Downtown Visalia is Transformed from Mundane to Artsy
Dec 25, 2016 11:00AM
● Published by Ben Ralph
By Ben Ralph
Photos: Kelly Avila
What is art? A simple question, really, and yet so elusive. Is art the imitation of nature? Is it the embodiment of perfect (or near perfect) forms? Is it the execution of a philosophy and thus the representation of a particular style or genre or school of thought? Must it be deliberately constructed with the intention of being art, or is the observer’s recognition that defines it as so? Is it a universal or is it truly in the “eye of the beholder”?
From there come questions of form, truth, beauty, “geist” (real word, real concept and perhaps the best term in art criticism). Alas, the debate continues within all mediums as artists and connoisseurs argue their views on which art is valid and which is not. Rap but not Drake. Painting but not Kincaid. Coke but not Pepsi. David Eggers but not the Twilight Series…well, maybe not Eggers, either. With all these conundrums, it may be easier to simply leave the questions to the philosophers.
Perhaps a simpler question for our time is “where does street art fit in?” Some may not have even thought to ask this question, since, for many, street art is not art. For these folks, to call it “street art” does a disservice to both the street and to art. But are they right? Visalia Mayor Steve Nelson simply points to downtown Visalia, where the works created through the Urban Artworks project are on display.
If you’re looking for grand facades, epic murals depicting oranges or Sequoias or other Valley landmarks, you’re doing it wrong. On display every day are typical constructs that must be a part of urban landscape: trash enclosures, electrical boxes. But with this project, the mundane is now the canvas. As Nelson explains, that’s the point. “I wanted something eye-catching, something people go, ‘Wow!’”
Why street art? Simply put by Nelson: “It’s always colorful.” Period. Murals could have been done, “but that’s been done,” Nelson says. Throughout Valley towns, it seems that one practically can’t have a downtown without murals. But the Valley is more than the agriculture or national parks often depicted in these murals: It’s its people.
Urban Artworks is a combined effort by Arts Visalia, Downtown Visalians and the Urbanists Collective. After a call for submissions, five were selected. The finished pieces can now be seen in the parking lots between Center and Main streets for a minimum of three years. Aside from the immediate benefit of having fantastic, colorful artwork in lieu of the drab facades, Nelson described more long-term benefits, including less litter around the enclosures and evidence that putting art on objects decreases the chance of graffiti and defacing. “So far, that’s held true,” he says.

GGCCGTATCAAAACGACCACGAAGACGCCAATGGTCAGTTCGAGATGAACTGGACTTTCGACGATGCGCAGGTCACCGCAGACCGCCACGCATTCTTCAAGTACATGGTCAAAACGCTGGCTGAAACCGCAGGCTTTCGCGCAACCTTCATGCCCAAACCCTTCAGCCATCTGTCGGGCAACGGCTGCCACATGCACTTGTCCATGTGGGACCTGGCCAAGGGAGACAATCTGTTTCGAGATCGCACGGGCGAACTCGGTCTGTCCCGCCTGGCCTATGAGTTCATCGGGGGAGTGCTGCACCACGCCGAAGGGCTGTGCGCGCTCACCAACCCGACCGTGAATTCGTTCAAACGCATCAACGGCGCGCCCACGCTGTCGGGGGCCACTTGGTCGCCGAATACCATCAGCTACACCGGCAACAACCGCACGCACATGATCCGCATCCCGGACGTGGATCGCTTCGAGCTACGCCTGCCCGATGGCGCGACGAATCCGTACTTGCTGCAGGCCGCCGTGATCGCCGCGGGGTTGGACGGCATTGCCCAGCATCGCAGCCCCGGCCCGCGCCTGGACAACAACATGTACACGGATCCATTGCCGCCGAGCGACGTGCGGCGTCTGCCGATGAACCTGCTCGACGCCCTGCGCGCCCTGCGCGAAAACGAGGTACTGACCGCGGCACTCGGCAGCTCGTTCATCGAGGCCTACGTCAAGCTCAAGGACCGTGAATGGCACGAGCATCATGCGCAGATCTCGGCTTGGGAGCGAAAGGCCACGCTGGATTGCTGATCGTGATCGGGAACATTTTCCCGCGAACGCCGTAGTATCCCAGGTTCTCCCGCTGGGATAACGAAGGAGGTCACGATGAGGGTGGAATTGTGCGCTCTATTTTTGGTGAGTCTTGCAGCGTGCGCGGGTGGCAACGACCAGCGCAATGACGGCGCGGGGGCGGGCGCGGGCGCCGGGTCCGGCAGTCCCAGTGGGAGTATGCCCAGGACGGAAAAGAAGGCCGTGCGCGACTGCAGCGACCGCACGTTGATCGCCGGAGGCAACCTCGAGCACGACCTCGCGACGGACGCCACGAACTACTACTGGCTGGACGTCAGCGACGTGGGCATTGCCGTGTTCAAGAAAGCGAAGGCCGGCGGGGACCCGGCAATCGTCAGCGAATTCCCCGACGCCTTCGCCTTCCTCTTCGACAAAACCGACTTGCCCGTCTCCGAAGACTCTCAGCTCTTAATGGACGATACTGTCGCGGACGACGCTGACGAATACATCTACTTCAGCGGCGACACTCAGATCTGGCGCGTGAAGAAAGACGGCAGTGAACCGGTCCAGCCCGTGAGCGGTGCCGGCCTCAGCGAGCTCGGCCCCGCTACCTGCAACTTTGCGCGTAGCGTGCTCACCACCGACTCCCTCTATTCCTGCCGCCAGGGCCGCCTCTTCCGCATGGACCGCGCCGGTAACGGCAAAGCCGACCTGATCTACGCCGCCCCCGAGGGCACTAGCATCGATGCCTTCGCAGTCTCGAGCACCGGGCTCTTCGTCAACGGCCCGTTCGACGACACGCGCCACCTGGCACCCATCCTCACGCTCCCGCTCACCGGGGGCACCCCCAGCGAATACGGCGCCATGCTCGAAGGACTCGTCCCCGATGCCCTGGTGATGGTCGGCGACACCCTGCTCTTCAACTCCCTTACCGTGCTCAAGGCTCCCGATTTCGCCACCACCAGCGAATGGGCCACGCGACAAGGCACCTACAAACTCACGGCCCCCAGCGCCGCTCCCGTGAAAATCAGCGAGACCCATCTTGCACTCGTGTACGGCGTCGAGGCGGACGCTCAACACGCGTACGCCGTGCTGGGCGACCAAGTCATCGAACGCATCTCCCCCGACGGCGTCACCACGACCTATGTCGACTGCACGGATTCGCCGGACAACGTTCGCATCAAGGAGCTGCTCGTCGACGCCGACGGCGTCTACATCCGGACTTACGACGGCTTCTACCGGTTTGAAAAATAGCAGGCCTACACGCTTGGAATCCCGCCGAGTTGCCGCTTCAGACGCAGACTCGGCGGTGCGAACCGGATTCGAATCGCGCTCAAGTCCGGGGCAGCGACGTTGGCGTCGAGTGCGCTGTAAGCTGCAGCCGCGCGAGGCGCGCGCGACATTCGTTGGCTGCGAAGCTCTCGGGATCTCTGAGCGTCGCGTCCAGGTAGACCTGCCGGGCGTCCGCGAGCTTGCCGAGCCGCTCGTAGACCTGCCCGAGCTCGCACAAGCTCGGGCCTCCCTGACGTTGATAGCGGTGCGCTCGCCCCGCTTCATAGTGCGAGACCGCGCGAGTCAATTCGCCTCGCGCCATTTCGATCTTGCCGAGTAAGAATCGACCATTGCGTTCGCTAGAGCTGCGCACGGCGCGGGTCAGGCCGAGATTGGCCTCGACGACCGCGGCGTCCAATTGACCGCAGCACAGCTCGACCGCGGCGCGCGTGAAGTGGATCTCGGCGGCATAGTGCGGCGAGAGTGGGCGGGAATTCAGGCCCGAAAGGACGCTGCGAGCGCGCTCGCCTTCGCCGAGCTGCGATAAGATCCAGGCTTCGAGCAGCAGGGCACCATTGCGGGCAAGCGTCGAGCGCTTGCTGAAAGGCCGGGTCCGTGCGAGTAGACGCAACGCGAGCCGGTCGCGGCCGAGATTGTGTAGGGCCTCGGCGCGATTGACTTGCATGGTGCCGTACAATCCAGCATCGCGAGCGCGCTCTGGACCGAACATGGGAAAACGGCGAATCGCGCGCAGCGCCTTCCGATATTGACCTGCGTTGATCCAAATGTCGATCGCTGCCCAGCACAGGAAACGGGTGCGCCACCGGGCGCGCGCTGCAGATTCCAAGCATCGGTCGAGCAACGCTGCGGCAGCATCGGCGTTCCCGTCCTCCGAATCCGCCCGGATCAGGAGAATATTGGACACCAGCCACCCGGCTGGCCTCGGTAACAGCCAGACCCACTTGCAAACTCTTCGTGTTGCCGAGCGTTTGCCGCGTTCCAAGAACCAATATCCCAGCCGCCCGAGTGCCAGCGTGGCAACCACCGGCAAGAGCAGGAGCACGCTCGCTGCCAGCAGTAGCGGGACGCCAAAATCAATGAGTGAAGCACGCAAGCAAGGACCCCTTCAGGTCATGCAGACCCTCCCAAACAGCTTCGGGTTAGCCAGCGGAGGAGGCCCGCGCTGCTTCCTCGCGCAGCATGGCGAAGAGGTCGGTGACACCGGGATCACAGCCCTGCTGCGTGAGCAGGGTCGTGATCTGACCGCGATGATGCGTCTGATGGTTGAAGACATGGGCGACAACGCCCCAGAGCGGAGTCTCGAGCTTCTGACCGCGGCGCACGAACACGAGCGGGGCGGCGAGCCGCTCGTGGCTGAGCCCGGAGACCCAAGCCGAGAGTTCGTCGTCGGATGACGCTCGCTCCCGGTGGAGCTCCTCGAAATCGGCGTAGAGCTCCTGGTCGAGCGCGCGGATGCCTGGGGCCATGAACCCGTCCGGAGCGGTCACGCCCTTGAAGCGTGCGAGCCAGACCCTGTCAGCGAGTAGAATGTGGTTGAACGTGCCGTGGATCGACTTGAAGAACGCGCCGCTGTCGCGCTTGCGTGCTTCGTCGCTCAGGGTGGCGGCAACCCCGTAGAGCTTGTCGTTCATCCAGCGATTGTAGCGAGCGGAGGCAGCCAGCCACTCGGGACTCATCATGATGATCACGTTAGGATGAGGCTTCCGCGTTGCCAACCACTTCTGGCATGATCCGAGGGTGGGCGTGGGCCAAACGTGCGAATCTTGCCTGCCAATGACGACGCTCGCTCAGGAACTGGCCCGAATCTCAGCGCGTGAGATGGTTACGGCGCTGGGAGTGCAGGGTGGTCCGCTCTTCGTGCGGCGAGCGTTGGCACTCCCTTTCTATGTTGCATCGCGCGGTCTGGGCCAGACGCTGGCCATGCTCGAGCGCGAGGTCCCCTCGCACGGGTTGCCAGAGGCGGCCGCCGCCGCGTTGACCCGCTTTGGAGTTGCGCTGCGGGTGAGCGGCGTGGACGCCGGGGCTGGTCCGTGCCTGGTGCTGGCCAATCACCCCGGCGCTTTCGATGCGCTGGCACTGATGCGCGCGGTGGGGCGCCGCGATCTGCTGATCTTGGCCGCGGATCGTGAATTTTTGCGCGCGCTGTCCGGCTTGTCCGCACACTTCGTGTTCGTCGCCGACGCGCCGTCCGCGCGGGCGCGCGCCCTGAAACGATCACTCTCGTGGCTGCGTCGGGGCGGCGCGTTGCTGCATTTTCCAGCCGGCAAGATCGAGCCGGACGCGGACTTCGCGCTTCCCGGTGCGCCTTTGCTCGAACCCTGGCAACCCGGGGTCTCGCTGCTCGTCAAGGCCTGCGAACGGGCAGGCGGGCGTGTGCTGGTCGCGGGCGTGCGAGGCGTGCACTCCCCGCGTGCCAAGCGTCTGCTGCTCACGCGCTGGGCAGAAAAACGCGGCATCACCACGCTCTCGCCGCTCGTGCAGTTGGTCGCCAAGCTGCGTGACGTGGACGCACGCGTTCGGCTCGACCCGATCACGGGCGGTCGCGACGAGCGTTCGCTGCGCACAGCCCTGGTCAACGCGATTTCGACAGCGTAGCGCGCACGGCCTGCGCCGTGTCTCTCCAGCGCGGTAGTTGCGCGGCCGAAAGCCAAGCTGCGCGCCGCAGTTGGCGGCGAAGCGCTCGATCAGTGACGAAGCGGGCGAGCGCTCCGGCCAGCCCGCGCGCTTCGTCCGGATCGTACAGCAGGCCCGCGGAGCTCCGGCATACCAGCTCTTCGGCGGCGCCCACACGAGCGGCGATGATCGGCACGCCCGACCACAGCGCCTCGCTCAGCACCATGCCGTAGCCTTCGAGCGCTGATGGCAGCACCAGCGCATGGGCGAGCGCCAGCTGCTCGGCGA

One may argue that street art is graffiti and defacing property, but feedback the project received thus far would not support this. Pictures of the projects were on display at the California State Capitol and the Visalia Convention Center, getting state recognition and even national attention. “It’s kinda evolved, kinda on its legs now,” Nelson says. Indeed, artists from outside the area are now interested in submitting works.
The project itself is looking to expand to include more trash enclosures and electrical boxes with the goal of being able to include all the works in a downtown Art Walk. “If we can get that kind of vibe going,” notes Nelson, “it benefits the city and it benefits the downtown area.” Already several projects are in the process of getting approvals to begin, with the hopes of 14 electrical boxes and trash enclosures being used as media for urban artists.
And so we return to the question, “What is art?” There may be detractors who say whatever art may be, it is not “urban.” But a counter question may be, “Given the option of looking at a cinder block wall or at a meticulously painted scene, which is preferred?” Do we not paint our walls? Our buildings? Our homes? And so the answer must be that the Urban Artworks project is indeed art, where the mundane becomes beautiful.
Visit the works between Main and Center streets and from N. Locust to N. Church streets.